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An article relating to this blog post on Finextra:

Fraudsters rigging Chip and PIN terminals to steal data - report

Hundreds of Chip and PIN terminals in shops and supermarkets across Europe have been rigged by criminals and used to steal shoppers' card details, according to US national counter-intelligence executi...

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It's not the terminals fault ... honest!

Another chip and weakness exposed ... it's the bank! 

It might well be that POS terminals, and specifically the PIN entry devices (PEDs), are the technocrims PIN harvester of choice, but I doubt that would that be the case if the harvested card and PIN data were useless.

The crims use the PEDs to record the PIN and to extract the PAN from the chip card.  These two pieces of data are useful because the PAN can be written to a magnetic stripe card, and the PIN can then be used for authentication in a magstrip-only ATM.  However, the PIN is useful only if it can be matched to an equally useful PAN, so if the PAN was useless, so would be the PIN harvesting equipment. 

So why is it so easy for the crims?  It's because the PAN can be copied from the chip to the stripe, and the issuer can't tell (or rather most issuers can't tell).  And it's all because the card issuers (most of them) never bothered to differentiate between PANs on magstripes and PANs on chips.  It was always a part of EMV, but the issuers (most of them) never bothered; so much did they not bother that Visa and MasterCard were forced to mandate this as a compulsory requirement from the begining of this year!!!     

The POS terminals are an easy target NOT because thay are a good place to steal a PIN (we can all do that looking over our fellow customer's shoulder), but because they are a good place to steal a PAN.  It used to be the case that it was hard to steal a PIN, but relatively easy to obtain a PAN - from a discarded receipt , for example.  Now it's the other way round.  If the issuers had bothered to implement iCVV on their first chip cards, there would be no chip-to-magstripe card cloning industry, because the data the crims could extract using the terminals would have been USELESS in a magstripe-only ATM.  The fact is that at the moment it isn't useless at all, but it's not a weakness of the chip, and it's not a weakness of the PIN, it's a weakness of the issuer.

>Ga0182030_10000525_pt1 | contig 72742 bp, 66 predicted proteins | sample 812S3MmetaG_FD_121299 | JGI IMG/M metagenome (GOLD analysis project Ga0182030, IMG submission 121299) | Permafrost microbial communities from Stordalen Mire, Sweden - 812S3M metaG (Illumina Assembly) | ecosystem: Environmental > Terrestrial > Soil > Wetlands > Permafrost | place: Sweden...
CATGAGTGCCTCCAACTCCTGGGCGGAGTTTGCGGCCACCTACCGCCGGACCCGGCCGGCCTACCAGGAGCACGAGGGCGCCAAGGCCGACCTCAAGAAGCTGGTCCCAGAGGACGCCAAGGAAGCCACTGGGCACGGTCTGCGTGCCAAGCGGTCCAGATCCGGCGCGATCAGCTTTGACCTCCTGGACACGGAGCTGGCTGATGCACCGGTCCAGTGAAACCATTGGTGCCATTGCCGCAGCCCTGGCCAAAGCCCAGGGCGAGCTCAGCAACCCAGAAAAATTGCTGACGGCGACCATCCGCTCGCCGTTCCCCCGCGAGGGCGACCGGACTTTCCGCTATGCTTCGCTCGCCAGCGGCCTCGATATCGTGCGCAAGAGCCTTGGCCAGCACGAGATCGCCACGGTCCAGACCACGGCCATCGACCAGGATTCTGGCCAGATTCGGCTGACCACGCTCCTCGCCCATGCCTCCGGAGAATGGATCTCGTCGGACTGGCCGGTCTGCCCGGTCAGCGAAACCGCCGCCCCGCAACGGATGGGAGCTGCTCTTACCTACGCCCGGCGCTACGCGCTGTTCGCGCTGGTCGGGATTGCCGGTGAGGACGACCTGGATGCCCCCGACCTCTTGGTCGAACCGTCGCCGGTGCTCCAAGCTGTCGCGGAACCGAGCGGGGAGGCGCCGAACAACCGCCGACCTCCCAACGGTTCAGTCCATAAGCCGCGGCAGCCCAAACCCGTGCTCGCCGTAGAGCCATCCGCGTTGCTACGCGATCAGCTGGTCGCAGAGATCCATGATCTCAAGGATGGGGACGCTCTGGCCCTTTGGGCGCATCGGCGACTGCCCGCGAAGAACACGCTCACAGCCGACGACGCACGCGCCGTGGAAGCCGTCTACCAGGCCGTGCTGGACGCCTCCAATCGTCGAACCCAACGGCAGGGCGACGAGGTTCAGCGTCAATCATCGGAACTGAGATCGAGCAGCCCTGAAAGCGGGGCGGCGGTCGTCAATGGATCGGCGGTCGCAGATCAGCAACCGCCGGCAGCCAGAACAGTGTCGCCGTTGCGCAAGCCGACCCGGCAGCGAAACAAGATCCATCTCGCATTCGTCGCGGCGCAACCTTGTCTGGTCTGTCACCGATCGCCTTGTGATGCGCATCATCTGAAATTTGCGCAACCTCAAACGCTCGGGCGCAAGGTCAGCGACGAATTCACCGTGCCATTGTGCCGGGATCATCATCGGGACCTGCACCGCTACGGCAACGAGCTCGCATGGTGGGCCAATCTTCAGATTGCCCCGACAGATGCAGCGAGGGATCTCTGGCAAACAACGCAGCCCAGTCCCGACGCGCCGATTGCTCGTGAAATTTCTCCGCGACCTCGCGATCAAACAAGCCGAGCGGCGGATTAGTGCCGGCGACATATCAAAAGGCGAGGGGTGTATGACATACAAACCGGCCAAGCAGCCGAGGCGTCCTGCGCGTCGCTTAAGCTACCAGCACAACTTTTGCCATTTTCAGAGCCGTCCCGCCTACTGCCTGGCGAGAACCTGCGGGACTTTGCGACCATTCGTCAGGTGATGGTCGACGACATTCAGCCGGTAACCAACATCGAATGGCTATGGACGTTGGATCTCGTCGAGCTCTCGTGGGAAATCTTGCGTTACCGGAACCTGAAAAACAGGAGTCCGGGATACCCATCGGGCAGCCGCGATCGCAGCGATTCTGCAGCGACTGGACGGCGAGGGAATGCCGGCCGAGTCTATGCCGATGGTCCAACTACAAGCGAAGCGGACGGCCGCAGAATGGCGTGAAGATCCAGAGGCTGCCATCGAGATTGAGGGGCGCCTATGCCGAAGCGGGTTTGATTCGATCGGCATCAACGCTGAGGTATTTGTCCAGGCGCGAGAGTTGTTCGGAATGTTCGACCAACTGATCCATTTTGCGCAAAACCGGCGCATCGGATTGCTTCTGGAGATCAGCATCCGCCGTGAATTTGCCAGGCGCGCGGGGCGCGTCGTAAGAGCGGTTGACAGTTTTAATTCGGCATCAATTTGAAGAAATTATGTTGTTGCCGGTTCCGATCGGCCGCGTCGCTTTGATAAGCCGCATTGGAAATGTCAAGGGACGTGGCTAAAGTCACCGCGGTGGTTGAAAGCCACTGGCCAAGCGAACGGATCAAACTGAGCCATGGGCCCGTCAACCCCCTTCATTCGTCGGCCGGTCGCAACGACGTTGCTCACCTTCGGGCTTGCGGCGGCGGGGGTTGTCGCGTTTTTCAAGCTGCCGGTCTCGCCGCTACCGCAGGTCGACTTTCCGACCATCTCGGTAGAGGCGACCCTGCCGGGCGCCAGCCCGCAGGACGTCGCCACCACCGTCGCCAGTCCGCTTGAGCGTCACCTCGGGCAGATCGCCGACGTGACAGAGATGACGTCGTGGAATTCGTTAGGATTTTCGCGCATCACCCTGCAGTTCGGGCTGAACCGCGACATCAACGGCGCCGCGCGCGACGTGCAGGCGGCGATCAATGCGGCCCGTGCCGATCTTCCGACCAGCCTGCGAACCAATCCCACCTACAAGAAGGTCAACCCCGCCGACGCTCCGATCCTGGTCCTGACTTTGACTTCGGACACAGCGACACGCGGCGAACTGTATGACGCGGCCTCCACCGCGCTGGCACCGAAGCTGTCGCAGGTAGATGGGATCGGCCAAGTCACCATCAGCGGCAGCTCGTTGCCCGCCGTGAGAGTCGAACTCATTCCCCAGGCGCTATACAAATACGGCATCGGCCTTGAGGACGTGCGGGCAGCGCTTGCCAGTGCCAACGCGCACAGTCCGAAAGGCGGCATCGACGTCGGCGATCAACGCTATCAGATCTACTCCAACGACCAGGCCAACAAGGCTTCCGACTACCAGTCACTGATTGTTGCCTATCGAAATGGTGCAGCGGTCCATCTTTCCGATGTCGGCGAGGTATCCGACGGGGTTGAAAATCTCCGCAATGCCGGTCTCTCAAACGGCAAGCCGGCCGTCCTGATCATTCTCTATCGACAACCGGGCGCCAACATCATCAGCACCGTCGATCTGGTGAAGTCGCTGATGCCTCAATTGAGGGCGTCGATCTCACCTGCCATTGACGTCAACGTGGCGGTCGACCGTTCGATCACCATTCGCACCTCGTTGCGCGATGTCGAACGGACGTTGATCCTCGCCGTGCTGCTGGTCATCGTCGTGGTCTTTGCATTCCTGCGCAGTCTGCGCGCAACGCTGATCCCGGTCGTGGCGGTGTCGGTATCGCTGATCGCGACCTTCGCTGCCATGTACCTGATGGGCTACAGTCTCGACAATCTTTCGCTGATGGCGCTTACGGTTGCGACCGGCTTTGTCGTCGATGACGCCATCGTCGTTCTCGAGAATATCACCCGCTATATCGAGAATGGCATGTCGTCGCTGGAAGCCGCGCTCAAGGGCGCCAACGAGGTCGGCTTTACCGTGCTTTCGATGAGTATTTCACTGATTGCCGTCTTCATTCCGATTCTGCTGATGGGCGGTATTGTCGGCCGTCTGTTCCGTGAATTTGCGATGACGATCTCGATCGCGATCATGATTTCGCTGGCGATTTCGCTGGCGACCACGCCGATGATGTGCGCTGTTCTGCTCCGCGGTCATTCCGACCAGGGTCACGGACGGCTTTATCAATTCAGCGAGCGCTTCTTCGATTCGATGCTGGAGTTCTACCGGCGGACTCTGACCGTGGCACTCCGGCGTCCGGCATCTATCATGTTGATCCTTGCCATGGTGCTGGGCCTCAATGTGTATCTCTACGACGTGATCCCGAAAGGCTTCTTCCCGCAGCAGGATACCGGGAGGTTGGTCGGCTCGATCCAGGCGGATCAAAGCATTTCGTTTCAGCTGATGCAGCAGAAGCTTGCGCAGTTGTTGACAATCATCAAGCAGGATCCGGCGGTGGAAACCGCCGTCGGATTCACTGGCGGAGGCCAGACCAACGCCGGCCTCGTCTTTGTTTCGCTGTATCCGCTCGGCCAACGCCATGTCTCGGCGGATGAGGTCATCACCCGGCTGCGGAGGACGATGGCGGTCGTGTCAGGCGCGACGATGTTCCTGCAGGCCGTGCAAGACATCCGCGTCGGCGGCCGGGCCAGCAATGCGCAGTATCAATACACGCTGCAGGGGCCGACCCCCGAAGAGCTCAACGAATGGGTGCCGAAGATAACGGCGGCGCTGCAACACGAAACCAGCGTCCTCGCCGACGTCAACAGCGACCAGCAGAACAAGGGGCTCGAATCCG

The ability to clone cards is not an inevitable consequence of chip and PIN technology; it is a fact that the technology explicitly confounds it.  However, the ability to clone cards is 100% the consequence of the issuers development path; and it is also a fact that it will take several years to resolve. 

No worries ... the bank government will always give you your money back.


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